The hearing came less than a week after the Federal Energy Regulatory Commission issued a draft environmental impact statement that said the $5.1 billion pipeline would have “some adverse and significant environmental impacts,” though most would be reduced to “less-than-significant levels” with mitigating measures proposed by the partners building the pipeline and recommendations by federal regulators. Dominion expects a FERC decision on the pipeline later this year.
The Buckingham station is one of three proposed to maintain pressure in the pipeline, which would bring gas from the Marcellus shale fields to southeastern Virginia and eastern North Carolina.
Carla Picard, a spokeswoman for the pipeline, told the Board of Supervisors that North Carolina, in particular, is “starved for this particular resource,” though opponents have questioned the need and demand for more shale gas.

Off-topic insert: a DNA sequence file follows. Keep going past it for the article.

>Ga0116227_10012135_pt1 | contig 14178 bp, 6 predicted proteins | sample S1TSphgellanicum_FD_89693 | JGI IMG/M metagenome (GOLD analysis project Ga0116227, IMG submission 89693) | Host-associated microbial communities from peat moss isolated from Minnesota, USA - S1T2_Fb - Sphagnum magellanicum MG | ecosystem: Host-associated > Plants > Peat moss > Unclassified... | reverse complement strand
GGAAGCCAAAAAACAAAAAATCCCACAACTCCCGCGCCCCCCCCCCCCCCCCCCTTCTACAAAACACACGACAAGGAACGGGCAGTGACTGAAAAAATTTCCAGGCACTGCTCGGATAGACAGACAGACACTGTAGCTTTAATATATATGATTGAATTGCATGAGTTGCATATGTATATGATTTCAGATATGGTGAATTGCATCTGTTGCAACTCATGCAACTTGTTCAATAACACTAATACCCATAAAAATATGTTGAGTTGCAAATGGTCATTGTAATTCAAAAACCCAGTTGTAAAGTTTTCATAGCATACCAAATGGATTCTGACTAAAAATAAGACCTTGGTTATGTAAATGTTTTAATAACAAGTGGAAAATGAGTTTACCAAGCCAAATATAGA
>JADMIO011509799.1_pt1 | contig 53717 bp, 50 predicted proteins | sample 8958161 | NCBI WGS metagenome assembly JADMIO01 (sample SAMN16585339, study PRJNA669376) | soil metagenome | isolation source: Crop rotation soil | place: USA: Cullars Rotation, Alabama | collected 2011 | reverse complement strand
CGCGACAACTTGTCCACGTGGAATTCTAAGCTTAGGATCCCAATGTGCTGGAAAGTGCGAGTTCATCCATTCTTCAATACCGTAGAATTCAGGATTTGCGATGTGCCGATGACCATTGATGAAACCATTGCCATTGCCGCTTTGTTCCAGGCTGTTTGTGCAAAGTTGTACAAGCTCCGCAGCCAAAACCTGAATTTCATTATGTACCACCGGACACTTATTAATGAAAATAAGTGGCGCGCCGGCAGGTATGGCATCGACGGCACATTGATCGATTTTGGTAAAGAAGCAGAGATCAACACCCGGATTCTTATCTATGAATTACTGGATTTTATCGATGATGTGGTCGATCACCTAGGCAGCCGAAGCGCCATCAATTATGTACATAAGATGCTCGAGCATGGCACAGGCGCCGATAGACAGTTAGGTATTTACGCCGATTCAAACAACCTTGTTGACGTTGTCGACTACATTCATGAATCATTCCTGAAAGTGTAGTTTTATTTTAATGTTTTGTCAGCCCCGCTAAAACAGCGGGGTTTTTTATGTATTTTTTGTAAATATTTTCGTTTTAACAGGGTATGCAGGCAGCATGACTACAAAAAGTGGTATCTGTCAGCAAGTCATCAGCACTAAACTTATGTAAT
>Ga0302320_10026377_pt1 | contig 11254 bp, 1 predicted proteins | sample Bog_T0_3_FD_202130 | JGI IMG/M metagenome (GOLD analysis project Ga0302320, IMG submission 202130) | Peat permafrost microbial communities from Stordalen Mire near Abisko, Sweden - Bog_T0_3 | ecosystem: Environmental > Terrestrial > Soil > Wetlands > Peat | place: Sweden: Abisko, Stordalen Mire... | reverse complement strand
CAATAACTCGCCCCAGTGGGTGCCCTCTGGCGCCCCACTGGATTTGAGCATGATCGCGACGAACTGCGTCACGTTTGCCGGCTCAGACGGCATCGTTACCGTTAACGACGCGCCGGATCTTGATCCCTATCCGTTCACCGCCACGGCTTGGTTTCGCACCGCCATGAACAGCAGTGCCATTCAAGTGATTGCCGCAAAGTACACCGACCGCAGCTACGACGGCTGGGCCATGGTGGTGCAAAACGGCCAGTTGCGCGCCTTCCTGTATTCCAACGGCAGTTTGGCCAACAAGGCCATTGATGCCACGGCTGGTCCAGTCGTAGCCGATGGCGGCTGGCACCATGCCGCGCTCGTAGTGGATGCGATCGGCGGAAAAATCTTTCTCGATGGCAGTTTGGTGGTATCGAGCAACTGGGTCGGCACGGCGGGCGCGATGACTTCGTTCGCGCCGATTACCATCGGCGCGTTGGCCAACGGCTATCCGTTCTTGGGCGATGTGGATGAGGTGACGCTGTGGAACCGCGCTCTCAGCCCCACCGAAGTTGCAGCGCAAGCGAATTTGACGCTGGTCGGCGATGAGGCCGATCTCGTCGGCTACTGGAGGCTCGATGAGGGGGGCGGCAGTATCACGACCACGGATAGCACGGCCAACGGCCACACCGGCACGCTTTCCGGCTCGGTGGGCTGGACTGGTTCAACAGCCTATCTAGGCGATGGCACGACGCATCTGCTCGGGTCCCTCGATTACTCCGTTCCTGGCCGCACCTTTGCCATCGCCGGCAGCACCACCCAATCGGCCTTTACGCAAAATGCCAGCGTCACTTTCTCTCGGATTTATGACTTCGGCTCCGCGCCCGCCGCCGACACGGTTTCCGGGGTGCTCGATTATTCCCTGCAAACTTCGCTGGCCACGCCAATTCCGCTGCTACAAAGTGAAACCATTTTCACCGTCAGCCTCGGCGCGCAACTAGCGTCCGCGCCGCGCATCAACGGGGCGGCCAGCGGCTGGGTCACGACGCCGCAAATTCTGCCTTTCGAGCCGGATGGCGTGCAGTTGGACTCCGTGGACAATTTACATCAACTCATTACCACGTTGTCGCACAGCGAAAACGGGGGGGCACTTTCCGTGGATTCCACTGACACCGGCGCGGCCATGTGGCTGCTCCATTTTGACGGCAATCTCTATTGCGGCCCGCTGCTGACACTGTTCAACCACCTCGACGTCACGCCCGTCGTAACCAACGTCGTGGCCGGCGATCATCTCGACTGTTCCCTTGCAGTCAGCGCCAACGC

The Buckingham station would allow the new pipeline to move natural gas to and from the Transco line, which extends up the East Coast from the Gulf of Mexico. And though critics of the pipeline have questioned its necessity and alleged that the pipeline is really about connecting shale gas to export terminals, Dominion spokesman Aaron Ruby called that “total misinformation.”
“All of the natural gas will be purchased by public utilities in Virginia and North Carolina,” he said. Ruby said the pipeline has already reached easement agreements with more than half of the 2,900 private landowners along the route, including in Buckingham. He called eminent domain “an absolute last resort.”
Picard and Ruby said the compressor station would be equipped with best-in-class features to limit emissions and noise.